Professionalising women farmers: Key to success

Women’s organisations are becoming more professional and taking the lead across many value chains, which is driving up yields and strengthening the agricultural sector.

Betty Chinyamunyamu explains how NASFAM is strengthening the capacity of women farmers © Betty Chinyamunyamu
Betty Chinyamunyamu explains how NASFAM is strengthening the capacity of women farmers © Betty Chinyamunyamu

Thursday, 01 March 2018

Dr Betty Chinyamunyamu, a development economist, is the new chief executive officer of the National Smallholder Farmers’ Association of Malawi (NASFAM), a body representing 130,000 smallholder farmers, 53% of whom are women.

Why is it important to have farmers’ organisations specifically for women?
Women are the majority of farmers in Malawi, just as in many other African countries. They contribute significantly to agricultural labour and are the key producers of food. It is therefore necessary that interventions by farmer organisations, and other such bodies aimed at the development and growth of agriculture, be gender-aware and specifically target women.

The NASFAM approach, however, is to work with both male and female farmers and not to only target women. We promote gender mainstreaming in all our programmes because it makes business sense. Male and female farmers complement each other by bringing different expertise to farmer organisations.

I know that in some cases, even though women are included in the activities of the farmer groups, they are excluded from decision-making and therefore feel the need to create their own women-only farmer groups. In NASFAM, we have sensitised all members on issues relating to gender, and female farmers are elected into leadership positions just like their male counterparts. This helps to ensure that decisions made within the farmer groups are gender-sensitive.

How is NASFAM strengthening the capacity of women farmers, and supporting them to improve their yields and market access?
We provide training to all members on how to strengthen their production capacities and run their farms as businesses. We promote farming businesses to lift women higher up value chains, from merely providing labour to meaningfully participating in markets and having negotiating powers in the market place.

For the past few years, NASFAM has been implementing an adult literacy training programme aimed at equipping members with numeracy and reading skills, essential to understanding the ‘farming as a business’ training sessions. The classes are available to both men and women farmers, but with higher illiteracy rates, it is mostly women who register.

We make sure that all our interventions aimed at assisting farmers to improve yields and access markets benefit both male and female farmers. Our reports are disaggregated by gender, which helps us to monitor and therefore respond appropriately when an intervention is found to be gender insensitive or biased against female members. The extension services we promote also respond to the needs of both male and female farmers, and include demonstration plots and field days, radio programmes, and accessible publications.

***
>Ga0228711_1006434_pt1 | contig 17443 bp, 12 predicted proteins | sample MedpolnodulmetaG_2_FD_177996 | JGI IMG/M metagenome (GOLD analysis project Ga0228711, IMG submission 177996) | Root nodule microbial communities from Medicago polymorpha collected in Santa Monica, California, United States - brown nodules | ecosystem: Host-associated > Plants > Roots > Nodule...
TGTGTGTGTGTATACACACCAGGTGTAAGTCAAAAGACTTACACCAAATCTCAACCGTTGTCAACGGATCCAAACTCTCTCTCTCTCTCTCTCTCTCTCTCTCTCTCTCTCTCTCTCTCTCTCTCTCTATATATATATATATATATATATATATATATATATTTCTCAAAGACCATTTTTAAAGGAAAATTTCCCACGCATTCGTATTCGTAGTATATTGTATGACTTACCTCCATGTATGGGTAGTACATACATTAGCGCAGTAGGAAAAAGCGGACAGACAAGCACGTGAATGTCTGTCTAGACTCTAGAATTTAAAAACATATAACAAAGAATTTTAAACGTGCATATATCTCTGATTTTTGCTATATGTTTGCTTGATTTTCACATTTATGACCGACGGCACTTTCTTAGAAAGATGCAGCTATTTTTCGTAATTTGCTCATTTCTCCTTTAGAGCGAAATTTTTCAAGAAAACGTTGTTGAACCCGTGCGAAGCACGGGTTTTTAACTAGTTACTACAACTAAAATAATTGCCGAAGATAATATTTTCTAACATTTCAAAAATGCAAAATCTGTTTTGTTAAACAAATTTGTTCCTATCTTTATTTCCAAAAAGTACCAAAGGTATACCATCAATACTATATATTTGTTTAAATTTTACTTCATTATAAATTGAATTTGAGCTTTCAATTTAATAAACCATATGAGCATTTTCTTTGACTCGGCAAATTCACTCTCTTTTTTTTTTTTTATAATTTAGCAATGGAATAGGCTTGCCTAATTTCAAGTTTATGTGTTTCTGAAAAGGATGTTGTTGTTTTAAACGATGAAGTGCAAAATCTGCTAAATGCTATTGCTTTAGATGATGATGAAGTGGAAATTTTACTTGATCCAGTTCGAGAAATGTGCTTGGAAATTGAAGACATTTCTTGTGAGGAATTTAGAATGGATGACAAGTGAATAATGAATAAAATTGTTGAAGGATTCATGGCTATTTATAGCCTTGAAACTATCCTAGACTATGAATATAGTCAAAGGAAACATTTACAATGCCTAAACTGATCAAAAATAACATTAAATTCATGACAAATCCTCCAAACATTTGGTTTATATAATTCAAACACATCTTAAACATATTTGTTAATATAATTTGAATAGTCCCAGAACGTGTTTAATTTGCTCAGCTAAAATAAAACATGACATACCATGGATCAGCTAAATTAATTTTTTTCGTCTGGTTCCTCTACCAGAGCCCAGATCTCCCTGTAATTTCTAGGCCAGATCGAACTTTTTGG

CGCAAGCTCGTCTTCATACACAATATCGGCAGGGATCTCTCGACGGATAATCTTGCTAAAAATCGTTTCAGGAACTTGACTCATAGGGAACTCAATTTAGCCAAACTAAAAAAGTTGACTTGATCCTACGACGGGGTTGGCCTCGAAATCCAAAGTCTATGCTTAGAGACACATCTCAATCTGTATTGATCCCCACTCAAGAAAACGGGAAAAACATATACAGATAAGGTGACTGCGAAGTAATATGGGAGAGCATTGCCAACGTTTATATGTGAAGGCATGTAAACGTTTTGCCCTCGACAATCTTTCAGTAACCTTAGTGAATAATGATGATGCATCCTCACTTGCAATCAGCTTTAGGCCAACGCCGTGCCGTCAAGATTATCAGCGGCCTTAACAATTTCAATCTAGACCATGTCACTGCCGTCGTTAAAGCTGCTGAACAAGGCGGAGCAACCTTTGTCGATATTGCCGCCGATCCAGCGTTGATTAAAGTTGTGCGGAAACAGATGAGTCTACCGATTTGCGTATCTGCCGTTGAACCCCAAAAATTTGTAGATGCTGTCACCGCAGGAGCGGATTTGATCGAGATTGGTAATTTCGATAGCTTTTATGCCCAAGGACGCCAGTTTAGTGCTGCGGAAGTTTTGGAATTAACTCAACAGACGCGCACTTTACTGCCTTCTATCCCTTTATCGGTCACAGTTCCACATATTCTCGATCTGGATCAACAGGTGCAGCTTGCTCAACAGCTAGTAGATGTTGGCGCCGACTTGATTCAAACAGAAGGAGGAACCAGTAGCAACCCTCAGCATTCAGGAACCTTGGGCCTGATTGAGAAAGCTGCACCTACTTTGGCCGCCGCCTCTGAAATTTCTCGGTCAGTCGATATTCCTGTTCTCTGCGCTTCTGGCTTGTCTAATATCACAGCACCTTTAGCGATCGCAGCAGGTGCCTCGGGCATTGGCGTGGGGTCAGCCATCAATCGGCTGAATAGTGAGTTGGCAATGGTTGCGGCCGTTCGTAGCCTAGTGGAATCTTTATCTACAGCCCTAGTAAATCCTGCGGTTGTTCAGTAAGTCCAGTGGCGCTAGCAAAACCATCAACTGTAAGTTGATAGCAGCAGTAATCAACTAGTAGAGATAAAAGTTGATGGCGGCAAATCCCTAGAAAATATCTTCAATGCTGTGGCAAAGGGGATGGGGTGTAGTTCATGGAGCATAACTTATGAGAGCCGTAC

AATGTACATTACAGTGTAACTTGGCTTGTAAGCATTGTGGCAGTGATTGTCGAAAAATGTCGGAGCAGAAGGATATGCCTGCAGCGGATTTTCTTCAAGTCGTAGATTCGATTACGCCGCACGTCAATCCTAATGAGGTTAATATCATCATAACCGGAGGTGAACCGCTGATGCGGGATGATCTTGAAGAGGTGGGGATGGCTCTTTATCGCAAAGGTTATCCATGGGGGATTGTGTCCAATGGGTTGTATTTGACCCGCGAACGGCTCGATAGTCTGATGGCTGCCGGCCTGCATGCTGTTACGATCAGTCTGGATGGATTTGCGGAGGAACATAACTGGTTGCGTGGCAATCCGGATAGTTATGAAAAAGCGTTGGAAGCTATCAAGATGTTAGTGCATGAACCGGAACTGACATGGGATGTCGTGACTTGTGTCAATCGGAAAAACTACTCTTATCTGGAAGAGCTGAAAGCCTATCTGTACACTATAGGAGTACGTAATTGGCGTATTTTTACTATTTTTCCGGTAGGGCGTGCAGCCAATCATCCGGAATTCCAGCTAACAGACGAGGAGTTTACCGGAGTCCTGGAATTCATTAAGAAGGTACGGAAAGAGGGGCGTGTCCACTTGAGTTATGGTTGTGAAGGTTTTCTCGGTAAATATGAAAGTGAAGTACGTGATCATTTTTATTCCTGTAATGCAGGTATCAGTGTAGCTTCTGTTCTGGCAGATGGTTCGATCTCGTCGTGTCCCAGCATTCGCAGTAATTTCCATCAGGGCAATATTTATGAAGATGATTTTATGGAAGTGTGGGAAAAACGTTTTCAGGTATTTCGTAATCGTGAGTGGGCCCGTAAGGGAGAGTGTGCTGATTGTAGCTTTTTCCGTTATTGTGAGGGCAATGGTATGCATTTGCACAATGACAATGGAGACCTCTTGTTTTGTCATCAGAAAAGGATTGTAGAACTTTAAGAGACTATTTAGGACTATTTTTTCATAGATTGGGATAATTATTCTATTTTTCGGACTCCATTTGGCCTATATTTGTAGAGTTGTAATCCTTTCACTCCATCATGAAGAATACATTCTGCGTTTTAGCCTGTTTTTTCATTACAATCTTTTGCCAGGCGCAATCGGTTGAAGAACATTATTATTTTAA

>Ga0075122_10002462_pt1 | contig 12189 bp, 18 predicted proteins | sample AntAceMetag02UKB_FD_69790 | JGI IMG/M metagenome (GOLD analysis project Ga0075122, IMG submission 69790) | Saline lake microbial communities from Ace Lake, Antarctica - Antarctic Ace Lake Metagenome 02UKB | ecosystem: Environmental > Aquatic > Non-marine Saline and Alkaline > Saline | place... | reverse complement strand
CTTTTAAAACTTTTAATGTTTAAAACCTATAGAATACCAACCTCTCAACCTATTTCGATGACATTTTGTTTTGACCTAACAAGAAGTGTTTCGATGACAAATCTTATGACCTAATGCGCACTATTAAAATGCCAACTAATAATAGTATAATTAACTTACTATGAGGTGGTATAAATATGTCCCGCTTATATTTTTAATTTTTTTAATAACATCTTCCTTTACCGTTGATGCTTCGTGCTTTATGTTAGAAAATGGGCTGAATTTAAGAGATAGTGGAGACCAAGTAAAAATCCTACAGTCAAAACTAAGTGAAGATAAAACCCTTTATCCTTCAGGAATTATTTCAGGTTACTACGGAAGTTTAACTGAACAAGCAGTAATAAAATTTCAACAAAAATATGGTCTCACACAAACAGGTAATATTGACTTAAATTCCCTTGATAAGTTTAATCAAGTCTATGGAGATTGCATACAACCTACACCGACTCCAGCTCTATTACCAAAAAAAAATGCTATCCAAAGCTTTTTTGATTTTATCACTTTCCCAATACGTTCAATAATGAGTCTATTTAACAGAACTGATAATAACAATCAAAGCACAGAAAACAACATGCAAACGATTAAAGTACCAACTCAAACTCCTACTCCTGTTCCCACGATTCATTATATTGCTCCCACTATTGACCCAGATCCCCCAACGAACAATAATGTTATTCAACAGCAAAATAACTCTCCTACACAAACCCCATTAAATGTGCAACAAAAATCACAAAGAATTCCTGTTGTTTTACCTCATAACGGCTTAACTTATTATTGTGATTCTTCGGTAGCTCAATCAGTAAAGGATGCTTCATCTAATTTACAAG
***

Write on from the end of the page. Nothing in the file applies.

To improve access to markets, we promote collective marketing where farmers are encouraged to pool their produce. Although this helps all farmers, it is particularly useful for female farmers who, because of their roles at home and at work, face constraints in accessing markets outside of their communities.

What are the key challenges still to overcome?

Women still face issues that limit their participation in farming enterprises, including limited access to land – which also affects their ability to access financing; time constraints due to their household and community roles; limited access to extension services that are provided in a gender-insensitive manner; and limited access to appropriate technologies.

Further, a lot still needs to be done to promote and encourage women and girls to take up science research. One area that would add value is to create more opportunities for mentorship programmes where girls of different ages and levels of education can be mentored by female scientists.

Busani Bafana

Other dossiers

Facts and Figures

Betty Chinyamunyamu explains how NASFAM is strengthening the capacity of women farmers © Betty Chinyamunyamu

SOURCE: IFC report (2016) - Investing in Women along Agribusiness Value Chains

The Technical Centre for Agricultural and Rural Cooperation (CTA) is a joint international institution of the African, Caribbean and Pacific (ACP) Group of States and the European Union (EU). CTA operates under the framework of the Cotonou Agreement and is funded by the EU.